Compete Change: What Have DRS and Pirelli Done to the Sport?

Published on by Kevdawg


ABOVE: The new Pirelli tires have increased the amount of pit stops at each race because they wear down a lot.


Going into the 2011 Formula 1 World Championship, there were many changes. Some weren't as big as others however. The F-duct of 2010 was going to be banned from the sport and the return of the Kinetic Energy Recovery System (KERS) would replace it. After the drama at the Hockenheimring, team order would be allowed from 2011 onwards.


One big change was the invention of the Drag Reduction System, more commonly known as DRS. DRS was brought into the sport to increase the odds of overtaking by reducing down force when a little slot in the rear wing opened in specified areas. The purpose of it was good as it was the best improvement for each race.


d11cdn1894.jpgAnother big change was that Bridgestone would no longer supply tires to the Formula 1 teams. Pirelli came in to replace the Japanese company which made it an even bigger change than before. The rubber that Pirelli was giving was not lasting as long as the Bridgestones used to. That meant the drivers would have to stop a lot more and there would be a ton of tire marbles lying offline during the end of each race which would catch a driver out if he were to make a mistake.


LEFT: Fernando Alonso makes a pit stop in Canada.


The purpose for DRS was working amazingly. There has already been 623 passes total in only the first nine races. That doesn't mean that all of these passes were caused by DRS, however. A fraction was by faster drivers in the slower three teams and about 50 have been between teammates. DRS produced 30 percent of all passes so far this season. And 220 passes were normal passes without the help of DRS.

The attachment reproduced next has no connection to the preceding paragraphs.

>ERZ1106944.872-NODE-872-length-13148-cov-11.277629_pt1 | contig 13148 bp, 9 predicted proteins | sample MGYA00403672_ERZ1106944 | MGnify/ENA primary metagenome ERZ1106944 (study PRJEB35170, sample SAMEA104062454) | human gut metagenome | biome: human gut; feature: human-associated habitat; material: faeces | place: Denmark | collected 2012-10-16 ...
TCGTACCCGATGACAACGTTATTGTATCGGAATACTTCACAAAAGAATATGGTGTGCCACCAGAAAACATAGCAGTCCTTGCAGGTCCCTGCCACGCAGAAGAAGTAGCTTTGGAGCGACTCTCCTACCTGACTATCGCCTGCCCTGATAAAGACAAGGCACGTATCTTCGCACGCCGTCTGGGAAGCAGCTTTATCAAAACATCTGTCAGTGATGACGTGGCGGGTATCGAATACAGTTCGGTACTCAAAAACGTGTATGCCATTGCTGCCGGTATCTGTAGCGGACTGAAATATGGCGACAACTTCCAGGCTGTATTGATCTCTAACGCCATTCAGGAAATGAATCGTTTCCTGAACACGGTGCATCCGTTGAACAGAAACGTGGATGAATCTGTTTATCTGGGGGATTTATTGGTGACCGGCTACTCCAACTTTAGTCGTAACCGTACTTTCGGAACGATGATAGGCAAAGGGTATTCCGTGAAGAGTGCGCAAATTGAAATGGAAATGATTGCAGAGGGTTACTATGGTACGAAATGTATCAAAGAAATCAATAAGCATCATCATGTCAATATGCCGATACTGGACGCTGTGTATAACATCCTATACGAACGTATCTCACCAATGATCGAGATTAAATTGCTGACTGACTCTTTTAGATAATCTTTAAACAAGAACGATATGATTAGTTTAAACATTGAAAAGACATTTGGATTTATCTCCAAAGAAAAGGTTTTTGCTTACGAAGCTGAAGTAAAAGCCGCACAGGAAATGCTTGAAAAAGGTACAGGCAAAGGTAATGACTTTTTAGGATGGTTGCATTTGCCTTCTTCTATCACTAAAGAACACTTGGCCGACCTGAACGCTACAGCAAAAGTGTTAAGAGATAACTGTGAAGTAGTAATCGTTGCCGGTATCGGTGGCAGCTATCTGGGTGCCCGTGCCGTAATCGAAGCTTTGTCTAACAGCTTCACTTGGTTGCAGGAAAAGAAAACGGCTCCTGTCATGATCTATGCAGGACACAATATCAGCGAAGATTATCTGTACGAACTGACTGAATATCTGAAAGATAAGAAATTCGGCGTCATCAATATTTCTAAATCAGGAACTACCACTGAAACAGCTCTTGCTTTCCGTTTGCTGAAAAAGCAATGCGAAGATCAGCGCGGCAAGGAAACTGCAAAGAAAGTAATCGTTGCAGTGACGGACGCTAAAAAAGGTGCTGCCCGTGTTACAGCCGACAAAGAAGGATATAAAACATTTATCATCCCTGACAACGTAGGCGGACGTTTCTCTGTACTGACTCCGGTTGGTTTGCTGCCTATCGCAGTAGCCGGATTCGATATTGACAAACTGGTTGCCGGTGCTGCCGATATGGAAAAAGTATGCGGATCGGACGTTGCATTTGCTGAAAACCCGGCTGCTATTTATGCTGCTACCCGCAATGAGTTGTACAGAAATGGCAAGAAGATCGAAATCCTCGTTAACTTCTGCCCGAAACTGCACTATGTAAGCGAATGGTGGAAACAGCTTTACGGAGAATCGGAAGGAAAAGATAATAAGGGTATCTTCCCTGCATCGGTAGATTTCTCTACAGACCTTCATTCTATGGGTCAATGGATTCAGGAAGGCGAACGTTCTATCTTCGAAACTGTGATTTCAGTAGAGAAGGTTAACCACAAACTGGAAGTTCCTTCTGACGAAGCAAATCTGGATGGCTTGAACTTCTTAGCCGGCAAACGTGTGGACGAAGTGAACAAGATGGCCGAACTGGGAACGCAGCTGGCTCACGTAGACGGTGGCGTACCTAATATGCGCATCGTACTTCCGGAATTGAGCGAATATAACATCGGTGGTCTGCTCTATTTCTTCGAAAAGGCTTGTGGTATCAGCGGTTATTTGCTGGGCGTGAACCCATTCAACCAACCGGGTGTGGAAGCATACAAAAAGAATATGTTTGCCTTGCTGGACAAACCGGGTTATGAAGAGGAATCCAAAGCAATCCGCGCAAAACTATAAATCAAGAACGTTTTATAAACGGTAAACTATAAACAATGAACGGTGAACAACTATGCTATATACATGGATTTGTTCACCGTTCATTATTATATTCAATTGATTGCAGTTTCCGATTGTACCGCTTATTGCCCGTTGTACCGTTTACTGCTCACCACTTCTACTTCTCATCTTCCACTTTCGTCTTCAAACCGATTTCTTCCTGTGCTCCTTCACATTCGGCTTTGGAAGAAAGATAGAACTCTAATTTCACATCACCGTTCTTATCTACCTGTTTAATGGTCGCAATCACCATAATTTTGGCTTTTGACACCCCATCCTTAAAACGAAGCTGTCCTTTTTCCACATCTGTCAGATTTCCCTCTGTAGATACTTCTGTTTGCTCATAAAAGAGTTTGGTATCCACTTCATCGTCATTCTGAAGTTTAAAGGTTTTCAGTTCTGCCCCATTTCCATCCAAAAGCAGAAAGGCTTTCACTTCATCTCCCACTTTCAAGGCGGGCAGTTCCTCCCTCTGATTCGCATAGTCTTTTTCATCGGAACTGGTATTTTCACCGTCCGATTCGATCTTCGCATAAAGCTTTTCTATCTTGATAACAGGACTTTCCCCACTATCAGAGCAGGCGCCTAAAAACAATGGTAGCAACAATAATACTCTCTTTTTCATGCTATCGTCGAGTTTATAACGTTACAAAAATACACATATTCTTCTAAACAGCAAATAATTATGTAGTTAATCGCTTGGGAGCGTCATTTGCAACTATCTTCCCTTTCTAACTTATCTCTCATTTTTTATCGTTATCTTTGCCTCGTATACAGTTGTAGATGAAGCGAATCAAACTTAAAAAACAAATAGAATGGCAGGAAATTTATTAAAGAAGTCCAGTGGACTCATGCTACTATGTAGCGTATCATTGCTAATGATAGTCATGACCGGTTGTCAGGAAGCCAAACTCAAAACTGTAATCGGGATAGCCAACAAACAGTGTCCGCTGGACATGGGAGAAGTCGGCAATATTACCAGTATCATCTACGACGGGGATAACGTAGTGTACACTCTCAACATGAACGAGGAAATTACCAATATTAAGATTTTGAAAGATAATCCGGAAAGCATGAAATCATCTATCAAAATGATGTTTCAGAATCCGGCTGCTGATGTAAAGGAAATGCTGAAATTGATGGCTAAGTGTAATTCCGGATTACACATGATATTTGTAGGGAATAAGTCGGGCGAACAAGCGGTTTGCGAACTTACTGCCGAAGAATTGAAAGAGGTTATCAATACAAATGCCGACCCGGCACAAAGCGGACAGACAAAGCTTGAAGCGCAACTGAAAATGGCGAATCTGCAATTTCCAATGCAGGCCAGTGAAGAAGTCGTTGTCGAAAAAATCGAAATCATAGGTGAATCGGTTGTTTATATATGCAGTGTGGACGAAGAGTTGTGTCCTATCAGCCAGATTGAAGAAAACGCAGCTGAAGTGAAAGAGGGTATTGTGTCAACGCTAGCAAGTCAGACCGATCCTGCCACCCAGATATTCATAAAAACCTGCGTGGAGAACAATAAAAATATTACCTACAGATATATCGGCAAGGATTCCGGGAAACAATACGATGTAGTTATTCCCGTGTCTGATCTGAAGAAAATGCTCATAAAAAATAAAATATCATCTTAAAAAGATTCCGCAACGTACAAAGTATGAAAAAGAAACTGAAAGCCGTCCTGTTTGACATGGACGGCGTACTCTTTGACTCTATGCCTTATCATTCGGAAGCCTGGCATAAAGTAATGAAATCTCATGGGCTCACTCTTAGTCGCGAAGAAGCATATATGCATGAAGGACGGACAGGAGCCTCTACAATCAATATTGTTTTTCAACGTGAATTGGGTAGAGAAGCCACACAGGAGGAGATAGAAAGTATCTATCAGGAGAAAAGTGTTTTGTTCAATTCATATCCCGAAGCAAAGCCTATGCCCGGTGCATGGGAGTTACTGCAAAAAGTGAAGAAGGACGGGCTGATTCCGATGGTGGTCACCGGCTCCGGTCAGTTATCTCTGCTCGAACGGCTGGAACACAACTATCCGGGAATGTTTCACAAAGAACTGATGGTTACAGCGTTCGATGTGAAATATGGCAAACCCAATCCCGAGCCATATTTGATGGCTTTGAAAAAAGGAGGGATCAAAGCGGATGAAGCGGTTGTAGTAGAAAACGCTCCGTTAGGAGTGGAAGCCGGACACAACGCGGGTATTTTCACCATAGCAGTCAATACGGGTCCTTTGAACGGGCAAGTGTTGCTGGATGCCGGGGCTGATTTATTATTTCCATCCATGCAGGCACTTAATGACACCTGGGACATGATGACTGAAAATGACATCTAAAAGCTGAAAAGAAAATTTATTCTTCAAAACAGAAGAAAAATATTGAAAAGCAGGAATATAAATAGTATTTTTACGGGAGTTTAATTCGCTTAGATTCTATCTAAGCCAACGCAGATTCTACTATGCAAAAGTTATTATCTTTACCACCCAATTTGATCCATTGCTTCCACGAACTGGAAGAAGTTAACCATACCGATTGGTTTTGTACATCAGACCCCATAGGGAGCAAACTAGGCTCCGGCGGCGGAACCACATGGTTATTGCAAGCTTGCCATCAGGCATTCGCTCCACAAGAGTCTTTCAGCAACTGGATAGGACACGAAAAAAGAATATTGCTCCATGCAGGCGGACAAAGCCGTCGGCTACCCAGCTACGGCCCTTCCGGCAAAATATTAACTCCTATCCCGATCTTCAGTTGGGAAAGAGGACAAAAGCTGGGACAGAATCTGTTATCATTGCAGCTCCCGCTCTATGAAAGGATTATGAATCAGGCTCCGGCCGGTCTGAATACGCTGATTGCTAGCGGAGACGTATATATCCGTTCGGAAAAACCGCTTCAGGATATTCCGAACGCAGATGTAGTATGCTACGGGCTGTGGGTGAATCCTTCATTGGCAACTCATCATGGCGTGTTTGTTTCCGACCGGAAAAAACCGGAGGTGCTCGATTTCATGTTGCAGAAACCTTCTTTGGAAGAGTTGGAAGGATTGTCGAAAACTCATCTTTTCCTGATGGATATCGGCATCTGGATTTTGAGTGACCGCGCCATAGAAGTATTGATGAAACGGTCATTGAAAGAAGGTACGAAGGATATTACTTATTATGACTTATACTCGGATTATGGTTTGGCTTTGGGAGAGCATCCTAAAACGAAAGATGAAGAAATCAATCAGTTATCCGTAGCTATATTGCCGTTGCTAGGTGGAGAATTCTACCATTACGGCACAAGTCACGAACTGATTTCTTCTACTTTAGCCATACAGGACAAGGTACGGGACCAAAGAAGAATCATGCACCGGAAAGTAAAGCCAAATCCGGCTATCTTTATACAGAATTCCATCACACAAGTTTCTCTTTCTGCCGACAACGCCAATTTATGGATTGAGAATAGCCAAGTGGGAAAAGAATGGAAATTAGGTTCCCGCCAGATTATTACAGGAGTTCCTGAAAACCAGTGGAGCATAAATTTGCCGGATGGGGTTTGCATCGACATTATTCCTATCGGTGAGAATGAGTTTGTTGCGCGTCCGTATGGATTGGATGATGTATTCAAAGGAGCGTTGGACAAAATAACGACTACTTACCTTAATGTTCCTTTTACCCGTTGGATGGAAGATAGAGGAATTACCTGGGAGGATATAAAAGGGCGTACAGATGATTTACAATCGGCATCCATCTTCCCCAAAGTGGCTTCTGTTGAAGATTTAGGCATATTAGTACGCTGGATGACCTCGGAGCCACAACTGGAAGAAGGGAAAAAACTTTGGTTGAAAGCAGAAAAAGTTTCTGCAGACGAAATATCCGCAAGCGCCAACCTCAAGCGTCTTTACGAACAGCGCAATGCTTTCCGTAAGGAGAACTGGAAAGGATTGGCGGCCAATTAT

Here is a look at a chart that I designed to show how many different passes and how many of them have happened so far in the season.


image001-copy-1If you can't read the key, here is the explanation:


Lavender-Blue - passes helped by DRS

Fuschia - inter-team passes

Pale Yellow - normal passes (without DRS)

Light Blue - passes between the slower teams



Moving back to Pirelli, they have made a big change too. And it wasn't that they were supplying good tires, it was that they were supplying horrible ones. That meant that the drivers would have to work more on tire strategy than they did with the Bridgestone tires. Instead of seeing one stop and that was it, we were seeing three or four stops. Jenson Button had made six stop in Canada including his drive-thru penalties. The race in Istanbul had the most stops ever in a Formula 1 race with 82 stops. At some other races, there hasn't been as many stops though. Monaco only saw 43 which meant that the tires could last longer there.



ABOVE: Here is Vettel using his DRS in Australia, where all these new regulations were making their debut.


All these new rules have made Formula 1 so much more exciting for both the drivers and the spectators. And for as long as they stay in the sport, we hope they always will.

Published on Talking Points

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